Having worked with clients in so many different parts of the world over the years, I have always found it interesting to see certain practices in some markets that are not commonly undertaken in others.
One recent example of this is the use in Asia of segregated portfolio company (SPC) structures to create private equity funds that allow investors to participate entirely on a deal-by-deal basis. Continue reading
It seems like almost six months since I was in Shanghai to present at the 2nd Annual Hedge Fund China Summit 2016 and to enjoy plenty of the vino tinto at the awards dinner afterwards where my firm, Harneys, picked up the trophy for “Best Offshore Law Firm for Hedge Funds”.
Wait, that’s because it was five months ago.
And what a five months it has been.
Shortly after picking up that award, I was thrilled to hear that my colleagues in our London office had been named Best Offshore Law Firm – Client Service at the HFM European Hedge Fund Services Awards, announced on 21 April 2016.
The HFM Awards are high profile in the global hedge funds industry and the client service award is independently judged based on the relative strength of client testimonials and market feedback. The awards recognise Harneys as having provided leading client service, innovation and expertise to our valued hedge fund clients of all sizes, from start-up hedge funds and emerging managers to global multi-billion dollar investment institutions. That is what we do.
Now, when I say thrilled … what I actually mean is … indignant that my colleagues in London would seek more glory than their far more humble colleagues battling away day and night here in the buzzing hub of economic activity that is Asia.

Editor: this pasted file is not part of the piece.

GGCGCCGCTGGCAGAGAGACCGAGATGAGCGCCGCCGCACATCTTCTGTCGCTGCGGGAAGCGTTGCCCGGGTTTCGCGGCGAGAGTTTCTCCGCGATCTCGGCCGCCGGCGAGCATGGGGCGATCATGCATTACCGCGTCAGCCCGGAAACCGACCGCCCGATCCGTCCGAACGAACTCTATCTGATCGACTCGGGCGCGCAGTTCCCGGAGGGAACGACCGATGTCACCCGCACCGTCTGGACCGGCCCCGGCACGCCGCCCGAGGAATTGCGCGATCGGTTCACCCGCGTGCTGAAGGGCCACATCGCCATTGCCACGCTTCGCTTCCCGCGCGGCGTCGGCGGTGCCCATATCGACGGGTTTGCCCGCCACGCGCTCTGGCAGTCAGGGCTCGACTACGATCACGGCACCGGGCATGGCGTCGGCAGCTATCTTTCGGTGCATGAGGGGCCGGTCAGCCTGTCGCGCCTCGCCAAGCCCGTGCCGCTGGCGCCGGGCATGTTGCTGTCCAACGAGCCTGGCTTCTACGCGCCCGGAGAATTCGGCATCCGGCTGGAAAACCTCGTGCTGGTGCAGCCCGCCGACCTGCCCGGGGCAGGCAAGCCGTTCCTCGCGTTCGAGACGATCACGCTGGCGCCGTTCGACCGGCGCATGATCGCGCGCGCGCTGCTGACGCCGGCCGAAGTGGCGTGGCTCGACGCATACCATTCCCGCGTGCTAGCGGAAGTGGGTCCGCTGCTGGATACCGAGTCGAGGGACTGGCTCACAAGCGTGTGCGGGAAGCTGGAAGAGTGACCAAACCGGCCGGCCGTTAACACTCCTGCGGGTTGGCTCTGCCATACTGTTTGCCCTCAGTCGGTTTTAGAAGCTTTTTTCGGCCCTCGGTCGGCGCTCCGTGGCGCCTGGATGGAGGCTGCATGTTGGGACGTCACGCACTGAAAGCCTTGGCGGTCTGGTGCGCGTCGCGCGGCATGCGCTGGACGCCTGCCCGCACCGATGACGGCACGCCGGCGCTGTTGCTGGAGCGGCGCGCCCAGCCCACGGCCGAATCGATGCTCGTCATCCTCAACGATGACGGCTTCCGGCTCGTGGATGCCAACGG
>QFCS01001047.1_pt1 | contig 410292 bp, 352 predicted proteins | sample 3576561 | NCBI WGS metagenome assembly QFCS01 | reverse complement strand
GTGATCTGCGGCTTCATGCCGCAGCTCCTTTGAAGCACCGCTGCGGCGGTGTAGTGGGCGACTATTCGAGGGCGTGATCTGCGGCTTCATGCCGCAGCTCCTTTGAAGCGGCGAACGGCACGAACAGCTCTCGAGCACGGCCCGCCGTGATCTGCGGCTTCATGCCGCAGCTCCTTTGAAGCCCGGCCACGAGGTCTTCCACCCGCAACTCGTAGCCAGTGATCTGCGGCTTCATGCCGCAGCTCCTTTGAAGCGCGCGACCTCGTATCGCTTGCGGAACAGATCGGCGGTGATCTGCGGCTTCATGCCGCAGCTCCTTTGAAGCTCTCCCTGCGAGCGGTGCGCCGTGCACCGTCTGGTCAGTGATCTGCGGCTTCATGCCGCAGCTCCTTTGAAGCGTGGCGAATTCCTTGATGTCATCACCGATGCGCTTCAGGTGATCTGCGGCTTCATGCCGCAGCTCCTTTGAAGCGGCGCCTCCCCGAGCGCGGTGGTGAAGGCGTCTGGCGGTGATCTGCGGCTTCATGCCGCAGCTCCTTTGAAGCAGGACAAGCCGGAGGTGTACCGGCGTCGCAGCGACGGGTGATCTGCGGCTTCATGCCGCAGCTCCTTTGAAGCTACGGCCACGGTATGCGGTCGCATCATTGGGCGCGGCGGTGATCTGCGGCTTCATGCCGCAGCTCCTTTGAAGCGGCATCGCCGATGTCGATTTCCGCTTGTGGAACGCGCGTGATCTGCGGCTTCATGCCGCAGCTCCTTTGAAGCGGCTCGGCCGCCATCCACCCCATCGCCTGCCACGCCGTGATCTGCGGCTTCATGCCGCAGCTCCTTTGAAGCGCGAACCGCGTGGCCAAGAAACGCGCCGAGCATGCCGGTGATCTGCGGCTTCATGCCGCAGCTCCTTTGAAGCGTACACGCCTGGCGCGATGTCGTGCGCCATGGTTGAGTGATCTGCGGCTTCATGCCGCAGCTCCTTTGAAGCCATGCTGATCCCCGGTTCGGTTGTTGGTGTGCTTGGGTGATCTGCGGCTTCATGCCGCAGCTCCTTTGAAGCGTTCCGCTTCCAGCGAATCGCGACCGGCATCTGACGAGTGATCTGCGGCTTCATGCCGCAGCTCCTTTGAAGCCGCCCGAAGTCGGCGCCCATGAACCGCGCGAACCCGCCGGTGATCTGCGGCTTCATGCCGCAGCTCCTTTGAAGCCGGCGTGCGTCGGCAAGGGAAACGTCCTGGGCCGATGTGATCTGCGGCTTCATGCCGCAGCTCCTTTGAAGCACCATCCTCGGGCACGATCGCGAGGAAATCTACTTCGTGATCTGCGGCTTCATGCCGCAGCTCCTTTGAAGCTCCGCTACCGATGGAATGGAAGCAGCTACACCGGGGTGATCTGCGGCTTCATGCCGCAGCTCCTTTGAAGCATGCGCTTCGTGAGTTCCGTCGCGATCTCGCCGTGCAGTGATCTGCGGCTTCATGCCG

Private Equity Funds and Fund of Funds in China, also known as ‘Sunshine Funds’, are growing rapidly. In this guest post, my colleague and Managing Partner of Harneys Shanghai Kristy Calvert explores the reasons behind this trend.
The Asset Management Industry is one of the fastest growing business sectors in China. Privately managed (non-retail) funds in China, often referred to as ‘sunshine funds’ by local practitioners, have traditionally enjoyed a largely unregulated environment – unlike the mutual funds industry, which is heavily regulated by the Chinese Securities Regulatory Commission (CSRC).
Hong Kong International Airport is a fine airport to be sure, but after five and a half hours sitting in the airport lounge, waiting for my delayed flight to Shanghai to depart, it was beginning to lose its appeal.
This was only the second time I had headed the two hours or so north from my home base of Hong Kong to the most populous city in the People’s Republic of China, and the first time had run like a military operation. This time certainly didn’t appear to be getting off to such a great start.
I had an interesting conversation today. First some background. You may have noticed that, over the last week, world equity markets have undergone substantial amounts of selling that have driven share prices down to a degree where words like “fear” and “panic” and “market turmoil” seemed to be appearing in the press and media with alarming regularity – only to then rise strongly again over the last day or two.
Basically, everyone seems to be freaking out that the Chinese economy is going to implode and pull the rest of the global economy down with it, or maybe not.
But back to my interesting conversation. Somebody asked me what I thought all of the above would mean for the hedge fund industry. This got me to thinking about what a hedge fund actually is. See, I told you this was going to be interesting.